How Steyr Regulator Bleed Air

Discussion in 'Steyr' started by Jay Shi, Mar 18, 2019.

  1. Jay Shi

    Jay Shi New Member

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    Hello all, here is a question. I have a Steyr LP10 air pistol which use the almost the same regulator as the rifle with less pressure. I understand how it regulates the pressure, for pistol it's about 70 bar. What I don't understand is how it bleed off the air when the cylinder is taken off.

    Once you screw on the air cylinder the piston makes contact with the valve and seal off the high pressure from the cylinder. Since the entrance is sealed no air at this point can come in or leave. So how does the air get bleed of when the cylinder is uncrewed, I can hear all the air in the chamber coming out?

    When the cylinder is unscrewed the high pressure is reduced to atmospheric, I thought with 70 bar of pressure pushing on the valve no air should bleed off?

    Thanks
     
  2. RobF

    RobF Administrator Staff Member

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    Because it doesn't seal that well. As soon as air can pass that seal it drops the pressure in the reg and allows the bellvilles to force it open and it dumps the air. The flipside means that if it doesn't seal that well one way, then it doesn't seal that well the other way, and depending on how bad that is will affect how much creep you have. Depending on how bad the creep is will depend on how much you notice it. I'm figuring for a pistol that's going to be used at 10m, it's not that much of a concern. In fact I'm not sure how much concern there is about it in other applications, but if they can be made to seal it's a good way of ruling that issue out if you're looking to solve an issue.
     
  3. Jay Shi

    Jay Shi New Member

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    Thank you Rob for the explanation, it makes sense that by design the seal is imperfect.
     
  4. RobF

    RobF Administrator Staff Member

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    I'm not sure it's by design, but getting them to seal isn't that easy especially if you consider the size of the seat contact area and what happens to the seat when the reg adjusted. But for a short range pistol it wouldn't bother me.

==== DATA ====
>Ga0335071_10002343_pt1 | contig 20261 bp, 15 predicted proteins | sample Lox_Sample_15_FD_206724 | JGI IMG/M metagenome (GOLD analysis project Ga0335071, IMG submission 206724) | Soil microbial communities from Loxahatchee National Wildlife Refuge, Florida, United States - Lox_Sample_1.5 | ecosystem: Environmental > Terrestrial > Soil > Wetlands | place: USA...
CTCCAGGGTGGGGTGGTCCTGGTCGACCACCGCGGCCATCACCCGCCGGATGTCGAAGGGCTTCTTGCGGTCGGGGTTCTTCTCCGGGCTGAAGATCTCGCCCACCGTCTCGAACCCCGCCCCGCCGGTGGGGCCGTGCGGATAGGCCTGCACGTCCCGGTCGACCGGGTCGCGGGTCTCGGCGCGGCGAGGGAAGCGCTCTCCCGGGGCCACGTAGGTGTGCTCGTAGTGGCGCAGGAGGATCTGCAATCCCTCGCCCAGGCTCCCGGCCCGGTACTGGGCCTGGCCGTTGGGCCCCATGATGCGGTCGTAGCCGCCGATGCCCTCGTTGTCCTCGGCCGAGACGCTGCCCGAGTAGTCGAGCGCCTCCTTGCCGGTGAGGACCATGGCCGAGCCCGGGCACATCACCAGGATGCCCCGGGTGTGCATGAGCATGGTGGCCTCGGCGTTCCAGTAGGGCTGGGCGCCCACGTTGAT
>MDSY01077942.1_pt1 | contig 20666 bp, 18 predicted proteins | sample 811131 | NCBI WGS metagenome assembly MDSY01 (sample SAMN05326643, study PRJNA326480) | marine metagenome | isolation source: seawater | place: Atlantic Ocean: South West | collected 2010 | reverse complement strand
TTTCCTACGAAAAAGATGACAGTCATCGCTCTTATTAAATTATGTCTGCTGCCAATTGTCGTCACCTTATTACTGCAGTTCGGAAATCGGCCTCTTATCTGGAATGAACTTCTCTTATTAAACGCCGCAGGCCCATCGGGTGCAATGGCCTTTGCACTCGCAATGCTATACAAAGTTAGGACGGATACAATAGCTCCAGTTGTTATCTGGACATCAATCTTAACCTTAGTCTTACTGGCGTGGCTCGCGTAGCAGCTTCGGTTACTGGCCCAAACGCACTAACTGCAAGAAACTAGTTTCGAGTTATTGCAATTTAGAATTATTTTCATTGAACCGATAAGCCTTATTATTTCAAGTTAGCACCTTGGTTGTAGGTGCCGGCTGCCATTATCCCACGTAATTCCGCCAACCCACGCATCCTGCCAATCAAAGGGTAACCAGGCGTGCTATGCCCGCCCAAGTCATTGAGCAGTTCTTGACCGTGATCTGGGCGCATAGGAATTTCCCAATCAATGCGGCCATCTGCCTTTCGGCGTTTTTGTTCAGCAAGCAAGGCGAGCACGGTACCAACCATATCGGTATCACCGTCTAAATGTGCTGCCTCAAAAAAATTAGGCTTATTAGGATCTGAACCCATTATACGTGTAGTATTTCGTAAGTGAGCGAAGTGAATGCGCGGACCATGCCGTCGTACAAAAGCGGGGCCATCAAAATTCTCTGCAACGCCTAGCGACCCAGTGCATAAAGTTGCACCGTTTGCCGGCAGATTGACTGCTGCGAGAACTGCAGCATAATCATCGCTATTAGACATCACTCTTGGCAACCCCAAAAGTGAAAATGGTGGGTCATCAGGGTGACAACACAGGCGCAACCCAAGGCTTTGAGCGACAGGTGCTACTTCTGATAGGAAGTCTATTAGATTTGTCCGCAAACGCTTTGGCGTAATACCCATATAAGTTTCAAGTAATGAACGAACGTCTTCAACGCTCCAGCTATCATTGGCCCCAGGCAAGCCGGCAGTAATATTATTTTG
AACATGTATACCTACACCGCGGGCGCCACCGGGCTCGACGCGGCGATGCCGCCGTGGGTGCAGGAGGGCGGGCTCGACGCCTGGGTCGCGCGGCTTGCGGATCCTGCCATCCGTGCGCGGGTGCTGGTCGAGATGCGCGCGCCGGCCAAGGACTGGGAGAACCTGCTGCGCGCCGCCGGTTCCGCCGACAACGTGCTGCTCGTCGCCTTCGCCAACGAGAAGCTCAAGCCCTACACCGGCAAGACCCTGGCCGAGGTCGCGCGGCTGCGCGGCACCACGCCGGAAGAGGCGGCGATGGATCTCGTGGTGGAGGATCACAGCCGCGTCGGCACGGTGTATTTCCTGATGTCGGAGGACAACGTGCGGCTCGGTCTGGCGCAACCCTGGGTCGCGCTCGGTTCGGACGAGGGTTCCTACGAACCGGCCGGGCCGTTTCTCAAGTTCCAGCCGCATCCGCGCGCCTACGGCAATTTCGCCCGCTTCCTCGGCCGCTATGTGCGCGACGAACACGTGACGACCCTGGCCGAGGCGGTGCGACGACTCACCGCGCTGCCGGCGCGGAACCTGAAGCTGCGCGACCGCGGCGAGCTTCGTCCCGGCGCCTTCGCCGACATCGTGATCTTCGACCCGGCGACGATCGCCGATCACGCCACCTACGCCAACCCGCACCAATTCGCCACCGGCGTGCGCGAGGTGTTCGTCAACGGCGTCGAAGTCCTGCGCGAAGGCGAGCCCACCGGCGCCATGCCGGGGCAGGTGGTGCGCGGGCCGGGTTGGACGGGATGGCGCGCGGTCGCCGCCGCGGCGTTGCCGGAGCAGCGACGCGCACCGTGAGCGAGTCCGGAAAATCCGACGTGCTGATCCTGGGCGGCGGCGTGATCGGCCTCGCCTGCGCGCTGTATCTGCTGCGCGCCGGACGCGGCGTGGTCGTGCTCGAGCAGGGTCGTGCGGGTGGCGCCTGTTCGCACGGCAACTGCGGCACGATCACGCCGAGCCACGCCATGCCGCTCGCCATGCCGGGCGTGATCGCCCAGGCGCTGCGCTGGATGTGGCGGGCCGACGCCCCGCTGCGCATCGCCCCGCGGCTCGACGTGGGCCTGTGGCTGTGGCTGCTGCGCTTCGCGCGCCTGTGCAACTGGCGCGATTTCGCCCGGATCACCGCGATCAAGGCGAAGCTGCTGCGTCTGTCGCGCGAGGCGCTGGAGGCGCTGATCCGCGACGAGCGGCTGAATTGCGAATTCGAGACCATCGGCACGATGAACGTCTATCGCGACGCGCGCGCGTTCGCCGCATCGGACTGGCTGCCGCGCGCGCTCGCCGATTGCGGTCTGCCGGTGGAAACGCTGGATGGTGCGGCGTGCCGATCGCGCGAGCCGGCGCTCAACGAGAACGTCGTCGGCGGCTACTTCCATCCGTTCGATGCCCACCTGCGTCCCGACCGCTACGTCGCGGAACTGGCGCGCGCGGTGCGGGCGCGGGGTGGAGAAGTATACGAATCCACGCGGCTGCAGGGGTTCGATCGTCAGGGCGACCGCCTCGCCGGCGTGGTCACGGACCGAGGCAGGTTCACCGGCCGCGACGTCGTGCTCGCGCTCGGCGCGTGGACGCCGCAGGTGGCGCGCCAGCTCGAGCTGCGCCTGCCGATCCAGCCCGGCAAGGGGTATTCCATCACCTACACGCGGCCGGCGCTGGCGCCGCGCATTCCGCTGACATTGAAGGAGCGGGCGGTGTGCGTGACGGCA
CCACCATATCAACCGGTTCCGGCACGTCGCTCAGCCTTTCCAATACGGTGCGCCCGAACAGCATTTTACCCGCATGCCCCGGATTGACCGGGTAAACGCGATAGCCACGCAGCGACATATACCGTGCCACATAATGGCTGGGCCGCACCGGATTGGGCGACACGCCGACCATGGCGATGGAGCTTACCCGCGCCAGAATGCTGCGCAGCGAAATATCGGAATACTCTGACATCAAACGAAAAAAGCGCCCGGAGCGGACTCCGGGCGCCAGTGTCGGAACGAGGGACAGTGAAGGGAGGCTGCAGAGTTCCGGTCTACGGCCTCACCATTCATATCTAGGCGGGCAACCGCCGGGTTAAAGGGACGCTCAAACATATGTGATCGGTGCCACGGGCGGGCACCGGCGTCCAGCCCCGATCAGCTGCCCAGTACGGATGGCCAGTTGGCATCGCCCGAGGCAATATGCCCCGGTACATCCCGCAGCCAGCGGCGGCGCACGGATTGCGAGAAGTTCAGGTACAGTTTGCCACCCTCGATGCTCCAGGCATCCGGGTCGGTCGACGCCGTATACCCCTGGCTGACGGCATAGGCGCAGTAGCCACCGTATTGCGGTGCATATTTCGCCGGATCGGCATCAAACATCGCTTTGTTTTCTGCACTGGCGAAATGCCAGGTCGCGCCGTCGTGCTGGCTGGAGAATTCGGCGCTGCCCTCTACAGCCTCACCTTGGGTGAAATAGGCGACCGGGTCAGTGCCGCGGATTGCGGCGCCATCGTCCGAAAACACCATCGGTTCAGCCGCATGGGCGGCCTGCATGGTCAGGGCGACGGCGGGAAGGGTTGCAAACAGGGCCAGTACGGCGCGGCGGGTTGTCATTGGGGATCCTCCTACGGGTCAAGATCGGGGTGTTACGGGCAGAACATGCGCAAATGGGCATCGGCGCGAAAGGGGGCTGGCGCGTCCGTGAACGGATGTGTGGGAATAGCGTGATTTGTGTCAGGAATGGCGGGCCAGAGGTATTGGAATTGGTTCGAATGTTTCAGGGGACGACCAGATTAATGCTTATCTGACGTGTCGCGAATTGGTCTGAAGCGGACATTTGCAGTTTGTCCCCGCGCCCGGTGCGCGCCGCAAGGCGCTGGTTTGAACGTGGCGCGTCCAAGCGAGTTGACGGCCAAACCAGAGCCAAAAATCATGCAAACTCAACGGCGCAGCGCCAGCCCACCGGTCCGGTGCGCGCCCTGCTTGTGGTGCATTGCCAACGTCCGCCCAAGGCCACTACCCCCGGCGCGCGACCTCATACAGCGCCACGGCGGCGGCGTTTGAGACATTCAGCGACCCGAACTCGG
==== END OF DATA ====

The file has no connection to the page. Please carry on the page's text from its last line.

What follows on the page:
5. ksts100

    ksts100 Member

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    I wonder if is better when the cylinder has Quick fill ??
    Every time when we remove the air cylinder, is possible the adjustment of the piston to change(move) and make creep ?
    It a question that i have long time..
     
  6. Conor

    Conor Never been banned from sales Staff Member

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    Good question, however the piston moves for every shot.
    Depressurising May have an effect but I don’t think ultimately it leads to negatively altering the piston and it seating and sealing properly.
     
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  7. ksts100

    ksts100 Member

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    At every shoot the piston moves under pressure and seal ,the problem maybe will occur with out the pressure.
    My reg was servicing before 2 years and i checked again before one month ,it was working in the same pressure and with out any creep.
    but in some others Steyr regs we found creep in 3 months( after servicing)
     
  8. Adam

    Adam Well-Known Member

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    Even at longer range you’re not going to notice. Unless you’re benchresting it at very long range with a scope on. Minor variation in trigger technique will move it more than any reg creep. It’s not like a rifle.
     
  9. RobF

    RobF Administrator Staff Member

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    No that won’t change the behaviour. The nozzle is set into position and set. Depressurisation doesn’t change that.

    If you adjust the reg pressure then you increase the chance of creep. To avoid creep you need to do the machining work to remove it then set the reg and not adjust it, leave it alone.

    But as Adam says on a pistol it’s not a concern.
     

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